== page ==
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Friday, April 11, 2014
Flash Fiction Friday
That happened to me; as a kid.
Our farm was out in the country. Town wasn't a trip we took lightly; the County Seat was reserved for Court Day; once a year. Our contact with the outside world was the Madison County Gazette, delivered every Monday. We were able read about the doings in the county, the state, the country and the world. We usually stopped with the county; there was enough going there to keep us busy.
Then one afternoon we caught a surveyor and his crew running down the top of the ridge behind the barn. In his wake were a string of sticks marked with red and yellow tags. They ran as far as I could see; clear through the cow pasture and across the fence into Mr. Blakely's corn field. They ran straight as a string as far as I could see.
It was me and my four brothers who saw the men; the three older ones ran up the hill; Benny, being the youngest, knew it was his job to fetch Pa. We knew better than to talk to these strangers; that was Pa's job.
The man in charge explained to Pa what they were doing. Seems the Federal Government had decided it was time we threw our oil lamps away and lit the house with electricity. And since we couldn't bring home this electricity in a 5-gallon can, they were running wires to bring it to us; and those wires needed towers. The red pegs were were the lines would run, and the yellow were where the towers would sit. One would be going up right where we were standing.
Pa mentioned that he wasn't real keen on the idea of a tower in the middle of his pasture. Well, the man said, Pa didn't have a choice. Some one in the State Capital had decided a tower would be in the middle of his cow pasture, If he didn't like it, he could take it up with the man in the Capital. Pa got a mad gleam in his eye, and walked over to the first peg he could find, and reached down to pull it out by the roots.
The man told he could pull the peg if he liked, but every peg he pulled was 30 days in the county jail. Pa let go of that peg like the devil himself was dragging on the other end.
That was something to me; at the age of ten I first saw my Pa afraid of something.
He hadn't back down from our bull when he was loose; he hadn't run when the tractor got loose from Uncle Silas and was headed his way. He hadn't backed down when that girl's family came to get Uncle Ferd for a wedding at the end of a shotgun 2 years ago last March.
But he was afraid of a peg.
That was the last we saw of that man. They worked across our place all afternoon, and by sunset they were out of sight on the far side of McMahon's hill. A few days later a car pulled up the lane and two men got out. They had some papers for Pa and Ma to sign, allowing some other men to put up the tower on the ridge. Pa wasn't too happy about it, but the men said as part of the deal we would get a line and two poles to bring electricity to the farm yard. And we would get a check every year from the Electric Company because of the tower.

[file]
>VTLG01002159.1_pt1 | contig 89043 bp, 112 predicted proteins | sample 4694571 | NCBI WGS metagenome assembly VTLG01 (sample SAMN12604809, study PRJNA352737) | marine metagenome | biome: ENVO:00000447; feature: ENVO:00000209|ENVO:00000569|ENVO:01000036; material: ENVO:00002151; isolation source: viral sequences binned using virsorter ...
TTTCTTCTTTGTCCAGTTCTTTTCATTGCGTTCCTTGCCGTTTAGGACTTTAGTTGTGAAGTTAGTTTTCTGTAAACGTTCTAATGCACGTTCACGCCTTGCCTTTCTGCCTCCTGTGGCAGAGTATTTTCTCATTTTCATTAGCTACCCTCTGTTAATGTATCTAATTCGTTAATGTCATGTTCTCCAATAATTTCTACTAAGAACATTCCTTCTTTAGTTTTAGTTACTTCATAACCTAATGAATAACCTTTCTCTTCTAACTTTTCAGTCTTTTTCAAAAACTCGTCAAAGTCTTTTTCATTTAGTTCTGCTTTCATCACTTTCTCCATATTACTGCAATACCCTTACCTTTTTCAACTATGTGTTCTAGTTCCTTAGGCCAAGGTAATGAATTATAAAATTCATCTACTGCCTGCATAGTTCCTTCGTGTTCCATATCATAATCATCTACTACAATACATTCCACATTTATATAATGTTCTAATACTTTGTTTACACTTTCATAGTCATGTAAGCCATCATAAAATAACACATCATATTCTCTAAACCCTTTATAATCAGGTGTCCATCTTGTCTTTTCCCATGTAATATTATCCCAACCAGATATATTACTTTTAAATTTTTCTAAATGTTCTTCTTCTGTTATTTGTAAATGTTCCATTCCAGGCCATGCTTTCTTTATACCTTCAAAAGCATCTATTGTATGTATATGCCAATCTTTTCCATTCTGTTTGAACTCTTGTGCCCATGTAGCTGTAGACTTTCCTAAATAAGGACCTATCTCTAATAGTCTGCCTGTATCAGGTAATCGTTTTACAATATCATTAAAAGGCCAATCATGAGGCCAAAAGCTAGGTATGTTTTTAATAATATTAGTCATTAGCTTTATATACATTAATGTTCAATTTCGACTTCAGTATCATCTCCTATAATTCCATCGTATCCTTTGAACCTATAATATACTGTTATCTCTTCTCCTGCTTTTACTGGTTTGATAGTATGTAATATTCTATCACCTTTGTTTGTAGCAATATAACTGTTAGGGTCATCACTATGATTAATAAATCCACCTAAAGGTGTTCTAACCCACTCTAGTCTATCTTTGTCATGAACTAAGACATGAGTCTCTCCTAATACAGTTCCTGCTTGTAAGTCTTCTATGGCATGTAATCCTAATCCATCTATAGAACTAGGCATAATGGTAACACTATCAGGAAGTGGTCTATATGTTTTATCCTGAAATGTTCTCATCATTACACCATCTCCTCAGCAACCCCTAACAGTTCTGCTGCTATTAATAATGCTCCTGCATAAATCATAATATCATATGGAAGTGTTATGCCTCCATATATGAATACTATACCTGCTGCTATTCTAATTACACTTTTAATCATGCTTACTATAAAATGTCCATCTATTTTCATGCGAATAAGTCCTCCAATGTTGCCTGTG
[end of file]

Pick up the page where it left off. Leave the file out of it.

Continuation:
Pa still wasn't happy; but the money made him feel some better about it. A few days after that we saw a silver monster rising up out of Mr. Blakely's corn. A few days later we heard a machine on the ridge. The crew had cut through our fence and put in a gate- Pa thought they had done a fine job of it to; But Uncle Ferd allowed that they hadn't used enough nails on the bracing. Uncle Silas mumbled something a spat a wad of chaw at it. Before the week was out we had a metal monster of our own. 6 weeks later we had a pole in the yard with a light on it, and a week later at dusk we were just sitting down to supper when the farmyard was suddenly lit up like the Midway at the fair.
That's when I knew my world was changing for good. I looked around the table and saw everybody straining for a look out the window; Ma hollering to keep our dirty hands off her curtains. I was the last one up, and as I looked to see where Pa was, I saw him sitting in his place at the head of the table.His hands folded on his lap, and a small tear caught on the end of his nose.
I didn't then know if this change was for good or evil; but I knew nothing would ever be the same.